Oh, by the way, one of the worst versions of small talk is when someone tries to start a conversation with you that can’t possibly happen right then, like in the moments between a speaker finishes and begins their sentence, or as you’re about to cross the street, or when there are people around that can’t be a part of the conversation.
Most social settings are filled with moments like these.
Hence, my dislike for people.
I hate people.
I love people.
Recently, I had to get into the front seat of a Lyft. Naturally, being me, I prefer to sit in the back, look out the window, and listen to the music.
This time, I was with friends and they had taken the back. When they came to pick me up, my only option was the front seat.
I got in, I turned to catch up with my friends, and at one point the driver joined our conversation.
We did no introductions, I did not ask him how many years he has been a Lyft driver for, I did not have to tell him who I was, where I lived.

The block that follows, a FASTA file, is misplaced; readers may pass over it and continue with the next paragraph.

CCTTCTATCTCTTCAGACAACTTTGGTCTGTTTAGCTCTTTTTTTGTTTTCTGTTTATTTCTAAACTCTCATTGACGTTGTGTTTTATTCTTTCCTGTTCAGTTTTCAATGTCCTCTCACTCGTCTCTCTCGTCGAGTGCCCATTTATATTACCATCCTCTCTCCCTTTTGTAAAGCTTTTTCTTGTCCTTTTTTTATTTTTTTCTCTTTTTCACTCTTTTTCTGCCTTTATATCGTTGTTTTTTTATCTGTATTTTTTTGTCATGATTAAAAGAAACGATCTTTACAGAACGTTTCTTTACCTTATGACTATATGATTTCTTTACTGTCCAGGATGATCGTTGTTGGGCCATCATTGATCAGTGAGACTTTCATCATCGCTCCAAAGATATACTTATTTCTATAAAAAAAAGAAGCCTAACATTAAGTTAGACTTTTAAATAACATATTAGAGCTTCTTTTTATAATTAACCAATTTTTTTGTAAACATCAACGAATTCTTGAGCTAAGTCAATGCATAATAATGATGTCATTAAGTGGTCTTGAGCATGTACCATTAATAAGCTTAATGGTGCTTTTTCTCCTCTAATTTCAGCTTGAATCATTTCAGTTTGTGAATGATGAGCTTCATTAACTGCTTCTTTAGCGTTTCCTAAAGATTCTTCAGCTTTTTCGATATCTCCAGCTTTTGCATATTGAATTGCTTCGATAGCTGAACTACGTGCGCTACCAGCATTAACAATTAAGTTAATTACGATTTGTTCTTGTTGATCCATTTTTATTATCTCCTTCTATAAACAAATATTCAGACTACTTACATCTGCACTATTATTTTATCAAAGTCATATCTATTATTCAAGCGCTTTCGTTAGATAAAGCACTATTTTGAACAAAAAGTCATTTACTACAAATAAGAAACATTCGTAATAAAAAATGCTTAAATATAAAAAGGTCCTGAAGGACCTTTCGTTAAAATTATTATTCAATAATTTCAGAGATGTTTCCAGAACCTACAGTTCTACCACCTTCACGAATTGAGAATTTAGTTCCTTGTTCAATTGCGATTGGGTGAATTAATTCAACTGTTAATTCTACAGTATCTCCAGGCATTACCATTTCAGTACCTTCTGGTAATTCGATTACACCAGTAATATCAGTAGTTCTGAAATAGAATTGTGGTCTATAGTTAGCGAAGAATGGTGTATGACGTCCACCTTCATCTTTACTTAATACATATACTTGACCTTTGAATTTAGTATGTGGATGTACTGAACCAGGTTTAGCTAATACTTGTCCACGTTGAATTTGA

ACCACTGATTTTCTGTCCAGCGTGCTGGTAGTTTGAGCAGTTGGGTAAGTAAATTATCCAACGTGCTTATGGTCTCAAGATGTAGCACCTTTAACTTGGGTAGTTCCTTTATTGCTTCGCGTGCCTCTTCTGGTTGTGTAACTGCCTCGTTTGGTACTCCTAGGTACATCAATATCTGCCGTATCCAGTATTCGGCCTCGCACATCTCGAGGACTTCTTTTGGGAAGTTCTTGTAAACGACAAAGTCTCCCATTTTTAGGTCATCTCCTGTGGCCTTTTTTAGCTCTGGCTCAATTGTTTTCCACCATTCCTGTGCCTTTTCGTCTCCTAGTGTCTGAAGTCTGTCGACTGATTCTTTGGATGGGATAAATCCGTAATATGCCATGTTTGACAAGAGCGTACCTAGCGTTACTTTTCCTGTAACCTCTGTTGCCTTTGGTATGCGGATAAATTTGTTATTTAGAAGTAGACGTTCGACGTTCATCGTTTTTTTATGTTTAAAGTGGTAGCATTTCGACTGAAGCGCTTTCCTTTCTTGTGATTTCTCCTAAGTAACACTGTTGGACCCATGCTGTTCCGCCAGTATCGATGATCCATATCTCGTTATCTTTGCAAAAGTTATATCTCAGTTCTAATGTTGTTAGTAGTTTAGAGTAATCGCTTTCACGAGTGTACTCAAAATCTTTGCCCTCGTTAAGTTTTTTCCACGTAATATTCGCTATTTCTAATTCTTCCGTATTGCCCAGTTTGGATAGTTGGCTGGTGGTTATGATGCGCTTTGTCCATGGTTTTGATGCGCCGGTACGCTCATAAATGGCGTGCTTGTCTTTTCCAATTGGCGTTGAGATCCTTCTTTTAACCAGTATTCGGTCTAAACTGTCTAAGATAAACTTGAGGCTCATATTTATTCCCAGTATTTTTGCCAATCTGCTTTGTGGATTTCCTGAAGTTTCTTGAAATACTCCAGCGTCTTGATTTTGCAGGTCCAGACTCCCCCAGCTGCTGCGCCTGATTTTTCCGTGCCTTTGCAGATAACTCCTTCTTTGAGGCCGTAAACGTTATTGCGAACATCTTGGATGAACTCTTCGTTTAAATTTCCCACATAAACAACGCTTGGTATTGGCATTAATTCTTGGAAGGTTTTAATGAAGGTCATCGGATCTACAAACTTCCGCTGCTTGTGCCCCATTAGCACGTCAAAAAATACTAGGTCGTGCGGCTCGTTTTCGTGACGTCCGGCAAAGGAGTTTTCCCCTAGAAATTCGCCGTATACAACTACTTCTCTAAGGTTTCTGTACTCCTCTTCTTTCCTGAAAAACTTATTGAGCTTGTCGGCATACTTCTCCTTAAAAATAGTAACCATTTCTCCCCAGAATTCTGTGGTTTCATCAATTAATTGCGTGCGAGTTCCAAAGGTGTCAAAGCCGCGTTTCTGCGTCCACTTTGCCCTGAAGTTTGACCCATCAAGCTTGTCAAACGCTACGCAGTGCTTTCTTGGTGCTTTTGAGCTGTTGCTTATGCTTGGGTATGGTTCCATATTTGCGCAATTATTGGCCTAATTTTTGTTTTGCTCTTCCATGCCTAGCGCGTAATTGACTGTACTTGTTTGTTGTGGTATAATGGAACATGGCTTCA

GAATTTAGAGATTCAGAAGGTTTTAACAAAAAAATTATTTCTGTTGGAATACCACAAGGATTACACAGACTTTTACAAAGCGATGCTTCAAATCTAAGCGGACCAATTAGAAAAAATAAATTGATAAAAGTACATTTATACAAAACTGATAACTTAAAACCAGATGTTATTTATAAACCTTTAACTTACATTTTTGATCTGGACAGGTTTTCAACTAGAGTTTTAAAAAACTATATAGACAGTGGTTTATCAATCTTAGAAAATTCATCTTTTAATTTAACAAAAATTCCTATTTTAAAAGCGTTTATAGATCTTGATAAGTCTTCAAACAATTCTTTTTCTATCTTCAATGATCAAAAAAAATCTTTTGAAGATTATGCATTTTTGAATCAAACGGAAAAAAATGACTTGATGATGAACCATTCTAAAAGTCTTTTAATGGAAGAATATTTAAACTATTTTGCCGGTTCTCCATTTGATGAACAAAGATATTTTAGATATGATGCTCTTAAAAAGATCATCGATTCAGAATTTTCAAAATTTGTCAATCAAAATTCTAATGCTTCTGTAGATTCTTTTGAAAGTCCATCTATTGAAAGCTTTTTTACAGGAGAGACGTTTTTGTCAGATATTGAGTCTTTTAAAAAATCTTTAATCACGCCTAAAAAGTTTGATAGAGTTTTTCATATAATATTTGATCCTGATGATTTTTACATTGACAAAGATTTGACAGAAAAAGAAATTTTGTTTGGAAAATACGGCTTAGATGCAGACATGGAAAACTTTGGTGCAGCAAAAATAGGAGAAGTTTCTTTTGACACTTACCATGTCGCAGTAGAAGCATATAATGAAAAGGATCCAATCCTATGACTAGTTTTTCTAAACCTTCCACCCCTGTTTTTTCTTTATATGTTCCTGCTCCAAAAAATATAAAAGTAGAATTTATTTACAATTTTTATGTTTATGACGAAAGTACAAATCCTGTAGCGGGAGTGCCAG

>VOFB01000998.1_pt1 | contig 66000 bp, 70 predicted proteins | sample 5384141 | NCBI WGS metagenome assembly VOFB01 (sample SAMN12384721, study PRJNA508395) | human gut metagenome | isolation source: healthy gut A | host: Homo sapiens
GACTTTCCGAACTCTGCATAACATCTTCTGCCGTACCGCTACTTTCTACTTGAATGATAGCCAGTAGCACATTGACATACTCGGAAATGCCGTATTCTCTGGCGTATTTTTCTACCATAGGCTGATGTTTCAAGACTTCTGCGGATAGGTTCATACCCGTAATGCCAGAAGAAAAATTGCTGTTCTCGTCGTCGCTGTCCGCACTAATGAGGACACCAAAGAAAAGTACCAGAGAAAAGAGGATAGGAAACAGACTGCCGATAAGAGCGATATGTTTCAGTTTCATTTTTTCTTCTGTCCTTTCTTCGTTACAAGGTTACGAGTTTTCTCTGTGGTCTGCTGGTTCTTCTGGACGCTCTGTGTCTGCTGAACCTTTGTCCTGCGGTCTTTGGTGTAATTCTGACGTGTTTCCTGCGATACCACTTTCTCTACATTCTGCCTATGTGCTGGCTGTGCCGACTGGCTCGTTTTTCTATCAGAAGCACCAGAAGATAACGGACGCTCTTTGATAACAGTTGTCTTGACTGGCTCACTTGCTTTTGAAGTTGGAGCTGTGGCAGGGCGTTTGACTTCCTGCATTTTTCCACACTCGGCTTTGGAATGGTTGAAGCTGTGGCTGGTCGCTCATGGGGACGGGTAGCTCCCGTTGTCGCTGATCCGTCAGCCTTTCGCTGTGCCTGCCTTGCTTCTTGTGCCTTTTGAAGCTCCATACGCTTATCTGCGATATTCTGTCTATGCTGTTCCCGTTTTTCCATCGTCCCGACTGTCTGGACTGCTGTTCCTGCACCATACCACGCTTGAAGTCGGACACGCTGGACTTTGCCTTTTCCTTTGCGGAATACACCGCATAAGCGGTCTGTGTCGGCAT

But I learned a lot from that conversation.
As my friends in the back began to discuss something between themselves, I began a conversation with the driver.
He told me about his country, the differences between America and his homeland. He told me about the time he accidentally killed a deer, and the police allowed him to take it home. He skinned, cleaned and cooked it, to my disbelief. I looked at him.
A man who has lived a life so extraordinarily different than my own.
A stranger, who I now shared this conversation with.
A man whose native tongue was not English, who had almost none of the same experiences as I did, yet we shared a conversation. A human connection.